If you think men can simply ignore their biological clock, think again as a new study shows that their fertility is just as susceptible to the effects of time as that of women.
A French study of over 12,200 couples having fertility treatment suggests the chance of a successful pregnancy falls when the man is aged over 35.
The quality of sperm begins to deteriorate in the mid-thirties and by the time a man is 45, one in three pregnancies end in miscarriage regardless of the age of the mother, the study says.
The researchers studied couples who had sought treatment for infertility at the Eylau Centre for Assisted Reproduction in Paris between January 2002 and December 2006.
All were given intrauterine inseminations (IUI), also known as artificial insemination, where sperm is inserted into the womb when the woman is ovulating.
It is given to couples where the woman has no fertility problems and is less invasive than IVF.
The men’s sperm were examined for quantity, their ability to move and swim and their size and shape. Rates of pregnancy, miscarriage and births were recorded.
In addition, the researchers analysed detailed data on the pregnancies, which allowed them to pinpoint factors associated with the man and the woman.
As expected, maternal age had an effect in women over 35, who had a significantly higher chance of miscarriage and lower rate of pregnancy.
But the team also found that, where the father was in his late 30s, miscarriages were more common than if the man was younger. And if a man was over 40, the chances of a successful pregnancy were even lower.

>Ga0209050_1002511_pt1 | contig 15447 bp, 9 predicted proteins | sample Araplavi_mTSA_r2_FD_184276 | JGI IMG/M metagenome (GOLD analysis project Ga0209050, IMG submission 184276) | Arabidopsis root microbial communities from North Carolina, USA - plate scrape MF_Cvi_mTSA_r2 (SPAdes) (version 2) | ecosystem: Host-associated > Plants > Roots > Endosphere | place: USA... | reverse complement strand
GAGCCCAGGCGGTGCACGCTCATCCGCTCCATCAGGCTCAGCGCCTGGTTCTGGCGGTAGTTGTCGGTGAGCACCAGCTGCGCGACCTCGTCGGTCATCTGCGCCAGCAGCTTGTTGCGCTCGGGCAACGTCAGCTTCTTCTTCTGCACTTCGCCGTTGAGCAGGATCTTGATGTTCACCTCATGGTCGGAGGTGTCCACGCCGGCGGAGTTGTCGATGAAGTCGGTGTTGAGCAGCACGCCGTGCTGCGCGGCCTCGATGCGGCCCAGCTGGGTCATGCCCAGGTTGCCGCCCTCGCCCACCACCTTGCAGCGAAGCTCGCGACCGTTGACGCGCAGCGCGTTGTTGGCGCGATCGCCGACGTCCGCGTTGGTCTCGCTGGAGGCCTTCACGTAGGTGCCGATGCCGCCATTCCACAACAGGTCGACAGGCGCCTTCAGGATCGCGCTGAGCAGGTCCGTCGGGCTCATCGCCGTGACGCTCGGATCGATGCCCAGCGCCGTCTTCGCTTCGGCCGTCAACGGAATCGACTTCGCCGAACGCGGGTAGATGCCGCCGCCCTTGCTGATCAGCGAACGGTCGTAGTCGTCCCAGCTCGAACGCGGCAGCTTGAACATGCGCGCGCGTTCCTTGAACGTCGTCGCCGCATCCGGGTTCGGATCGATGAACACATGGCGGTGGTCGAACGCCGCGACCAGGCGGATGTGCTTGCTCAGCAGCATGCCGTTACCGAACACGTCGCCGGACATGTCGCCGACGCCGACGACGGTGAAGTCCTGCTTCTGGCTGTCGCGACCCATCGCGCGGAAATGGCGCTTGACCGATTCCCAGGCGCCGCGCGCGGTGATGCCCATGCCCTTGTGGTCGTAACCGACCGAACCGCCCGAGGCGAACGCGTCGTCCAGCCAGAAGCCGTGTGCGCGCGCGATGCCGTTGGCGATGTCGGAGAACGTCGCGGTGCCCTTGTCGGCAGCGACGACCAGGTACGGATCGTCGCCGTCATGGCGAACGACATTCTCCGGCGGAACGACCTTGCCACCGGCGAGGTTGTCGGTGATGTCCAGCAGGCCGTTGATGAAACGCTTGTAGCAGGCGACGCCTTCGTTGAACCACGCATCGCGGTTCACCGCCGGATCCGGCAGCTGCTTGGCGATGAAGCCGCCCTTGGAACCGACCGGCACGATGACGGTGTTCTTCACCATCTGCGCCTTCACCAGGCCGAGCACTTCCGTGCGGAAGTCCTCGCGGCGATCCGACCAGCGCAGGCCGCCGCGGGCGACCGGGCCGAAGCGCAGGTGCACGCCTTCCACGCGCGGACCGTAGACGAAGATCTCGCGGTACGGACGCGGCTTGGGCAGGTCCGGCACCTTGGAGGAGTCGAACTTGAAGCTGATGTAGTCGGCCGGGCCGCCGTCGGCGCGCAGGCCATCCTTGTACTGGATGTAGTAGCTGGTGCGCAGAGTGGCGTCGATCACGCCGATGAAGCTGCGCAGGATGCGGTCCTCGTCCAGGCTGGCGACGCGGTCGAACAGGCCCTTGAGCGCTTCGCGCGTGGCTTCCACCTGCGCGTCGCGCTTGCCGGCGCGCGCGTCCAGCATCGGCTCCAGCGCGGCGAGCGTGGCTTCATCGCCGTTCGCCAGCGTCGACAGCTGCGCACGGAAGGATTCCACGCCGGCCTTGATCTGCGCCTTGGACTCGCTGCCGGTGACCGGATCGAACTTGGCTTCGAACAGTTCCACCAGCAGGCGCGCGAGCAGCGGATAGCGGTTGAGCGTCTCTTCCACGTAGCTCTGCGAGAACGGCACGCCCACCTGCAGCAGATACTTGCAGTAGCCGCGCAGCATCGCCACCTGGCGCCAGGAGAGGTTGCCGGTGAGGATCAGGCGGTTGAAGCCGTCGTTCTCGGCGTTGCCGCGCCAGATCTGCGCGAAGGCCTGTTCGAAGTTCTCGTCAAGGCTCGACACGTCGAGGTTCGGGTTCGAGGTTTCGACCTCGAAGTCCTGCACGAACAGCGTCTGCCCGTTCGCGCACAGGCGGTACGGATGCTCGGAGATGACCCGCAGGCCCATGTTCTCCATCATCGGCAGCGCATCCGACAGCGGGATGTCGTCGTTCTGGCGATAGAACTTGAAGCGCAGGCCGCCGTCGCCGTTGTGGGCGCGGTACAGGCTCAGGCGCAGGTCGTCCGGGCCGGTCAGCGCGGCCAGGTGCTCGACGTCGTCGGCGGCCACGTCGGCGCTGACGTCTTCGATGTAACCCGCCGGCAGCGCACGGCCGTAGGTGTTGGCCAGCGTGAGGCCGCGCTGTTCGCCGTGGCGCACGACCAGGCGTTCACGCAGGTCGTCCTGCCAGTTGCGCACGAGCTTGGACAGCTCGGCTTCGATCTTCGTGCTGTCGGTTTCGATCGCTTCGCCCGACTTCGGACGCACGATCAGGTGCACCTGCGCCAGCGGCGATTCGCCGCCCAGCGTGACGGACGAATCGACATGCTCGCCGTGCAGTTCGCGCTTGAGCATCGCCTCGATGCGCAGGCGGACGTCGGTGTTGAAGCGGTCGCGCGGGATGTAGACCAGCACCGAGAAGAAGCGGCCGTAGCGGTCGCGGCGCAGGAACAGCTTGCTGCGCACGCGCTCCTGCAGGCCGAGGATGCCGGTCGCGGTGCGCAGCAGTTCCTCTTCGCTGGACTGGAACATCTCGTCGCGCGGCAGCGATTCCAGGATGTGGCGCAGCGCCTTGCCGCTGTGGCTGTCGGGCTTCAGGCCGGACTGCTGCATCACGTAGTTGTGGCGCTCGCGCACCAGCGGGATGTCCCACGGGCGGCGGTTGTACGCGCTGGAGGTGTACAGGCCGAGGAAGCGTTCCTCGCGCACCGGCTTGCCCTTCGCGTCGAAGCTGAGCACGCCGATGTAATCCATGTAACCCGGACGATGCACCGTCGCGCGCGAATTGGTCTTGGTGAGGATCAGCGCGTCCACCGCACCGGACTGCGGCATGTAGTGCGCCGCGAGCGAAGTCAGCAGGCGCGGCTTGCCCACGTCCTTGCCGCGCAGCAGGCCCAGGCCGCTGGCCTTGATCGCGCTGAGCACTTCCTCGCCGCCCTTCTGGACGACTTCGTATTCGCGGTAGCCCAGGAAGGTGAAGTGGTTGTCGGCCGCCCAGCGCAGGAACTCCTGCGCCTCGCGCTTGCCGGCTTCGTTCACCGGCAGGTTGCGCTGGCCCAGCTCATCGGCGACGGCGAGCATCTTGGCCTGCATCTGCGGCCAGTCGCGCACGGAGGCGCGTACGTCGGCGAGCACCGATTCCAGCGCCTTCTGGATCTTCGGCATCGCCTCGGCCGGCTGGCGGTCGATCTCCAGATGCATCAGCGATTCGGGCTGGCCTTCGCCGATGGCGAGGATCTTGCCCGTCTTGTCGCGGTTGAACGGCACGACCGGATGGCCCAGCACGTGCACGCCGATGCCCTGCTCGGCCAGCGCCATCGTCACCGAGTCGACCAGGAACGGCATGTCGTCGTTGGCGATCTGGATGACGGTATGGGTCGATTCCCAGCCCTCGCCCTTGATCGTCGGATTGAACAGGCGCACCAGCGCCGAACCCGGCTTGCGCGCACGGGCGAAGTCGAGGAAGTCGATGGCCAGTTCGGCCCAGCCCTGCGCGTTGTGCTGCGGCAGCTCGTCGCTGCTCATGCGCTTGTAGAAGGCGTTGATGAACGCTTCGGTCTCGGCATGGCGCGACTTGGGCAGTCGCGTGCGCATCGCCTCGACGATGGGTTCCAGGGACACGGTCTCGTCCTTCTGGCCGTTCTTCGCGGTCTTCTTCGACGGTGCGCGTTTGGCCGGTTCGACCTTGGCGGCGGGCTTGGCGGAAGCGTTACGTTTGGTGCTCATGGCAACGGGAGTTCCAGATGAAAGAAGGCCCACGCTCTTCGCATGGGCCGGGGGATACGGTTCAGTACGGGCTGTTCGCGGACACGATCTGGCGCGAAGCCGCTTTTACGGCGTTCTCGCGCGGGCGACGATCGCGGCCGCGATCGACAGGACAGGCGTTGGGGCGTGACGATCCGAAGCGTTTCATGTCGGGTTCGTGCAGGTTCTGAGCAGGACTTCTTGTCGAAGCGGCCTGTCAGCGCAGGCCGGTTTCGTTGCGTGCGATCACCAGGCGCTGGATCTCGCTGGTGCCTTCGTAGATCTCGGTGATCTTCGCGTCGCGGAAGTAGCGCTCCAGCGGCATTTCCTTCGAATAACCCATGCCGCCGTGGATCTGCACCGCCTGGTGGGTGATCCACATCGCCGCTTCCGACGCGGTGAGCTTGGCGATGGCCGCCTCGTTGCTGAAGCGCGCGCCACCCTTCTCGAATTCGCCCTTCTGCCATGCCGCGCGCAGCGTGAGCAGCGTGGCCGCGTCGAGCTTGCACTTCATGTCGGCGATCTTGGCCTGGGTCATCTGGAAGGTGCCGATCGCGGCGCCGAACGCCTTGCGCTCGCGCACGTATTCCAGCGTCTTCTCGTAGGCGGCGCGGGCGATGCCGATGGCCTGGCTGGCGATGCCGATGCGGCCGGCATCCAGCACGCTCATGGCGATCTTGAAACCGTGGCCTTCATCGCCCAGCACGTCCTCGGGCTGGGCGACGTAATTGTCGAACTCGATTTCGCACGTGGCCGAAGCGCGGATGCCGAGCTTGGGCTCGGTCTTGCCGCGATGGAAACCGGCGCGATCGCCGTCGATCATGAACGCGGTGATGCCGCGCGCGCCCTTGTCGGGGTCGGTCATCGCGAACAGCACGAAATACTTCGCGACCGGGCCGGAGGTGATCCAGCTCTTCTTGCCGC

The report has left experts arguing about how far modern lifestyles are to blame for failing sperm.
The study says it is not just the ability to have children that may or may not be affected by environmental factors.
Stephanie Belloc, lead author of the study, said: ‘Until now, gynaecologists only focus on maternal age, and the message was to get pregnant before the age of 35 or 38 because afterwards it would be difficult. But now the gynaecologists must also focus on paternal age and give this information to the couple.”
According to the study, men’s sexual peak is at 22, at least in terms of testosterone.
After that, levels of the male hormone fall by around one per cent a year, with the amount of bio-available testosterone halving between the ages of 25 and 75, according to the study published inThe Independent.
‘But peak hormones don’t necessarily mean peak sexual performance,’ says psychotherapist Michael Perring.
Peak sexual performance, he says, is obviously closely associated with environmental factors, including availability of partners.
‘That’s why men today are most active sexually from their late twenties, and still want to enjoy flings well into their thirties, when women their age look for a permanent relationship.’